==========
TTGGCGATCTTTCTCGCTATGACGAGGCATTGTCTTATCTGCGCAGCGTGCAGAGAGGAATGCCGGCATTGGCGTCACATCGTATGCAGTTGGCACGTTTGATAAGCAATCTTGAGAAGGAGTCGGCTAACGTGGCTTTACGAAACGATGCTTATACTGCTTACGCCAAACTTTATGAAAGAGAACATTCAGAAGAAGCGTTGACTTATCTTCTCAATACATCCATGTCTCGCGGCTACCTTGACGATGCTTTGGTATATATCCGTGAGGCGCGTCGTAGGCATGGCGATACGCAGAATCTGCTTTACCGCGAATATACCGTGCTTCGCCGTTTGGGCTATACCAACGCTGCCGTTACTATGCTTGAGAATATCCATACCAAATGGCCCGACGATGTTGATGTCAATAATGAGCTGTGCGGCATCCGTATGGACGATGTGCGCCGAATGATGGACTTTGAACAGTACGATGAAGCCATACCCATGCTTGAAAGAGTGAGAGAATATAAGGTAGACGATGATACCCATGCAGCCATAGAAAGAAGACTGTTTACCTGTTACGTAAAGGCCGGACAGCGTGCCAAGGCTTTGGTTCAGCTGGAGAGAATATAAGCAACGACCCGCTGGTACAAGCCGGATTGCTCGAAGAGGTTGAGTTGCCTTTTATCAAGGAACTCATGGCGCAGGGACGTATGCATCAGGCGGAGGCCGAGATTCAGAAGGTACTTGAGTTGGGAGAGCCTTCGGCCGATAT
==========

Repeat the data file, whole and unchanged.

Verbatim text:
TTGGCGATCTTTCTCGCTATGACGAGGCATTGTCTTATCTGCGCAGCGTGCAGAGAGGAATGCCGGCATTGGCGTCACATCGTATGCAGTTGGCACGTTTGATAAGCAATCTTGAGAAGGAGTCGGCTAACGTGGCTTTACGAAACGATGCTTATACTGCTTACGCCAAACTTTATGAAAGAGAACATTCAGAAGAAGCGTTGACTTATCTTCTCAATACATCCATGTCTCGCGGCTACCTTGACGATGCTTTGGTATATATCCGTGAGGCGCGTCGTAGGCATGGCGATACGCAGAATCTGCTTTACCGCGAATATACCGTGCTTCGCCGTTTGGGCTATACCAACGCTGCCGTTACTATGCTTGAGAATATCCATACCAAATGGCCCGACGATGTTGATGTCAATAATGAGCTGTGCGGCATCCGTATGGACGATGTGCGCCGAATGATGGACTTTGAACAGTACGATGAAGCCATACCCATGCTTGAAAGAGTGAGAGAATATAAGGTAGACGATGATACCCATGCAGCCATAGAAAGAAGACTGTTTACCTGTTACGTAAAGGCCGGACAGCGTGCCAAGGCTTTGGTTCAGCTGGAGAGAATATAAGCAACGACCCGCTGGTACAAGCCGGATTGCTCGAAGAGGTTGAGTTGCCTTTTATCAAGGAACTCATGGCGCAGGGACGTATGCATCAGGCGGAGGCCGAGATTCAGAAGGTACTTGAGTTGGGAGAGCCTTCGGCCGATAT